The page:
security and other things that might go wrong, if you call into unmanaged
code, all gates are open. What I meant was when passing an argument as
'out', it's up to the interop layer to correctly marshal the pointer or
the
data it points to, depending on the argument type and it's attributes. If
there is something wrong with one of these, bad things can happen and the
CLI has nothing to with this.


Well, see the above - entirely managed code as far as I'm concerned
(how remoting is actually implemented is another matter of course) and
yet I can see the values of out parameters. If the above out parameter
were a reference type, I would jolly well want that to be a valid value
for the appropriate type, and also *not* a reference to a random object
kicking around the managed heap.
Sorry, I'm completely lost here I'm starting to think we are talking
about
different things here, the OP and I are saying that locals are
initialized
to zero, the while the C# specs. explicitely state that "locals are NOT
initialized and they don't contain default values", note that the specs
don't say "you should not assume that locals are compiler initialized'.


No, the language *forces* you not to assume that locals are compiler
initialised *apart* from when you end up with nasty tricks liek the
above.
I don't have a problem with this explicit initialization in the current
implementation[1], but the OP's point is the redundant initialization
imposed by the C# compiler (also not an issue for me) , while it's not
required by VB.NET nor by C++/CLI.


Sure. I'm just making the point that it *is* rather important that
there's some initialization somewhere, otherwise there's a potential
security hazard.


Jon,
Sure. I'm just making the point that it *is* rather important that
there's some initialization somewhere, otherwise there's a potential
security hazard.


This thread is being forked a couple of times which may have resulted in
some mis-understandings, but finally it looks like we are in full
agreement...
Our argumentation started when you said the "Local variables aren't assigned
to anything by default,..", to which I replied "Actually they are, the IL
directive .locals init, emitted by C#...". After which you replied that this
was an implementation issue not enforced by the C# specs. I replied (ok here
I was sidetracked, I replied to Daniel), that it was required by the CLI,
that says that methods must have .locals init in their headers (actually the
localsinit flag) to be verifiable, and that all MSFT compilers did emit this
directive in order to produce verifiable code.
Then came the discussion about 'out' arguments, where I said that the value
of the variable could contain anything, it wont stop you from calling any
method that expected a pointer to a type, and you replied "he!, bad things
can happen when the variable doesn't contain 'valid data' ... and it's a
security hazard...".
Agreed, this is what verifiability is all about, if a compiler doesn't emit
the .locals init, resulting in non-verifiable code, and the callee is a
remoting proxy or doesn't follow the out semantics (which can't be enforced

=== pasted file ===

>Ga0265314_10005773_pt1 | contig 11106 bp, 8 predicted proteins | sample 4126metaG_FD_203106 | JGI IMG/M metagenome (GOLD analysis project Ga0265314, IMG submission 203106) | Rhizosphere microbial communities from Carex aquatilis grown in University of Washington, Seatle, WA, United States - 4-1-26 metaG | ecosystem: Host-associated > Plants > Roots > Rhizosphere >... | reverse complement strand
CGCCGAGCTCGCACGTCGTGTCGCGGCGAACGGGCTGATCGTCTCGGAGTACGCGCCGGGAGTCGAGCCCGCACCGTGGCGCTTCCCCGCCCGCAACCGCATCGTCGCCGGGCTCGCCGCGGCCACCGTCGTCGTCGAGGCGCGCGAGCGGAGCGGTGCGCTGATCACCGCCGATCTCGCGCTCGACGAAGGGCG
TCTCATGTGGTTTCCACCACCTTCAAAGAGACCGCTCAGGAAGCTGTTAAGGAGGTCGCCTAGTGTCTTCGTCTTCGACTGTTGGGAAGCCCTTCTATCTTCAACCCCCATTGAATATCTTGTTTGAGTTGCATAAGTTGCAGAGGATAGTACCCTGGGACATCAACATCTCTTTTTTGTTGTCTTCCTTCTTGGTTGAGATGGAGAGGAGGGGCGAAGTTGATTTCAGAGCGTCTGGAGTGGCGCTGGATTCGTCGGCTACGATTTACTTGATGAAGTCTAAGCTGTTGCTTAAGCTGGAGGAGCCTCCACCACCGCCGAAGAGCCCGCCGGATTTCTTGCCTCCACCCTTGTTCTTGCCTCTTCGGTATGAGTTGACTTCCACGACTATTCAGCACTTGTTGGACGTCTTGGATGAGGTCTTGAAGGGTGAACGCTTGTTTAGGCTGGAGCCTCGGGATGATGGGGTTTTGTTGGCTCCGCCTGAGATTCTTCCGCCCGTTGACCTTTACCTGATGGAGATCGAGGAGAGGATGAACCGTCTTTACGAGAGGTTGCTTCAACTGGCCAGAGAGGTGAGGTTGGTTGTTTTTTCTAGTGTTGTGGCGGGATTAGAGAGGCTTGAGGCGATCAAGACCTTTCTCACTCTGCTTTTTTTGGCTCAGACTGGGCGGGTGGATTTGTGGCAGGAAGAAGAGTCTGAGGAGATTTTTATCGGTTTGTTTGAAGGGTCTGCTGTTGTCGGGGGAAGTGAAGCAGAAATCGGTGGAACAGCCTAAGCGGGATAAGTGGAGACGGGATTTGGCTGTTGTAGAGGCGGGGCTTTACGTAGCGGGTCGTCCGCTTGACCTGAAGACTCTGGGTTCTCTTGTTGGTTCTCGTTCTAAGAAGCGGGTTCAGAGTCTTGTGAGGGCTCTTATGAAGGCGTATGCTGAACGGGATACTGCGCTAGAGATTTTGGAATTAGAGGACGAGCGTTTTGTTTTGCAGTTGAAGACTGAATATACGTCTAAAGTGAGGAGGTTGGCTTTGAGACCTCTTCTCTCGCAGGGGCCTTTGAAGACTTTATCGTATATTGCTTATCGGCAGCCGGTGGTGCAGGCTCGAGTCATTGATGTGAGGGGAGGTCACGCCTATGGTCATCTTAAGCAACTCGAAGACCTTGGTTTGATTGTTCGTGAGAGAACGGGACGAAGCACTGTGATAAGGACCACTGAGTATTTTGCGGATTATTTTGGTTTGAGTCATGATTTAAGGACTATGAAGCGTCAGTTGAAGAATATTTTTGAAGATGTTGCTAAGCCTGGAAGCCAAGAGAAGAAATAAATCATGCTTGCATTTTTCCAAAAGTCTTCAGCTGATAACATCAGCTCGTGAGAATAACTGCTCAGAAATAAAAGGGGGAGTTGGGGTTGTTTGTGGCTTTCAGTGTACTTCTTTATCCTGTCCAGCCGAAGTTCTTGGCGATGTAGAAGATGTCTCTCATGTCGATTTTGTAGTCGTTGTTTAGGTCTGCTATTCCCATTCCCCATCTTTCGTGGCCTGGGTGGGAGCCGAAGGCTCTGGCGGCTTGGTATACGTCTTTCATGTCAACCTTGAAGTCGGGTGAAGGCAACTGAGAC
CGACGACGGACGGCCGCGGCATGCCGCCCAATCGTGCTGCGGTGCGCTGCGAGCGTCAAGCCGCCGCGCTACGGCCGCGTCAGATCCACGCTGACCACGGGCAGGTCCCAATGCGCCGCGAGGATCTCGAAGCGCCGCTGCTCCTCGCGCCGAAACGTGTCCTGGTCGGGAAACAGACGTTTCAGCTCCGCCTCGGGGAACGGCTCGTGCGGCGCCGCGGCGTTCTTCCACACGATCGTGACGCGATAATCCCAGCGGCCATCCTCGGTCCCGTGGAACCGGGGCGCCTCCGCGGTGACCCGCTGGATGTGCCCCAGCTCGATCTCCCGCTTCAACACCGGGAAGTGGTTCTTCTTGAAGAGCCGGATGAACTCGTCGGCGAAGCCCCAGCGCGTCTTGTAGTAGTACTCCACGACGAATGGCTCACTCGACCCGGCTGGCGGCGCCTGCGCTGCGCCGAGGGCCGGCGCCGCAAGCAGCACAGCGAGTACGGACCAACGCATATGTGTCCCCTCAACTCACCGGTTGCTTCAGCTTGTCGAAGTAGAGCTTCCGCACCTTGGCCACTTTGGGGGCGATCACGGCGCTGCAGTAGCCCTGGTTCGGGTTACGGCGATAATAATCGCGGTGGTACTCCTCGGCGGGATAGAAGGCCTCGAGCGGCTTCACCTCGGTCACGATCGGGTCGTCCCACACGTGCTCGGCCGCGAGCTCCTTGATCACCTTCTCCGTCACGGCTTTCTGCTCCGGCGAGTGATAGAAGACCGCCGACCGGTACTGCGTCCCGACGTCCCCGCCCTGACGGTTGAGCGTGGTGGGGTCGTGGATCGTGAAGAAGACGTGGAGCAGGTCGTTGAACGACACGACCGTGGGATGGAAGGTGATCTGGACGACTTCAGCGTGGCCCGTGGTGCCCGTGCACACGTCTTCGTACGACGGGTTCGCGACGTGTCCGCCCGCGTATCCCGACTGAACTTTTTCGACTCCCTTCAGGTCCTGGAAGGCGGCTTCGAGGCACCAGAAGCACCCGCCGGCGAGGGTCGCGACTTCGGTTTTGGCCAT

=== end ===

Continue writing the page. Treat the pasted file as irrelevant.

by the CLI), bad things can happen. But, and this was my point, the (MS) C#
compiler doesn't allow you to produce non-verifiable code, that's why it
sets the localsinit flag in the method headers, which forces a conformant
CLI (the JIT in the CLR) to initialize the locals and the memory pool to 0.
Note also that I did not say that the C# compiler emits IL to initialize the
local variables, this would result in non verifiable code anyway,
verifiability means that the locals are initialized before the method is
entered (at IL level) and this is only possible by setting the localsinit
flag and let the CLI handle the details of the initialization of both locals
and the memory pool (if any).

Willy.

Nov 17 '05 #38

P: n/a
"Jon Skeet [C# MVP]" <sk***@pobox.com> wrote in message
news:MP************************@msnews.microsoft.c om...
Willy Denoyette [MVP] <wi*************@telenet.be> wrote:
>> Why not?, 'out' passes the address of the variable, sure the address
>> must
>> be
>> valid, but the 'value' it points to may contain anything.
>
> No, it has to point to an actual reference.
No its not, passing a pointer to a 'null' reference is valid, how would
you
explain following is valid, or do you call null an actual reference?.


Yes, I call null a valid reference. It's a reference to nothing, rather
than a reference to something which is of the wrong type (or possibly
complete garbage) - which is what you could get if the variable were
initialised to some random value.
> But that's the point - it's only compiler enforced in C#, and you might
> be calling into non-C# code. Even using C#, if you use RealProxy to
> implement an interface, you can get that initial value as an object
> reference. Imagine if it were a reference to some sensitive piece of
> memory elsewhere - very bad news from a security point of view.


But who is talking about a pointer to memory elsewhere, we are talking
about
locals here and locals are stack allocated, the variable declaration
reserves the location on the stack to hold the variable (whatever its
type)
while the out keyword tells the compiler to take the address of the value
as
argument, it MUST point to a valid memory location (this is the JIT's
task),
but the 'value' it points to doesn't matter, is not verified and so it
can
be bit combination.


No, the value it points to *does* matter when you consider languages
which may not use the same "out" semantics, or RealProxy which exposes
the current value of a variable even when it's passed as an out
parameter. (I have some experience of this as it's caused some pain
when writing EasyMock.NET.)
Here's some sample code which shows the value of a variable which is
passed as an out parameter:

using System;
using System.Runtime.Remoting;
using System.Runtime.Remoting.Messaging;
using System.Runtime.Remoting.Proxies;

public interface IFoo
{
void Whatever (out int i);
}

public class Proxy : RealProxy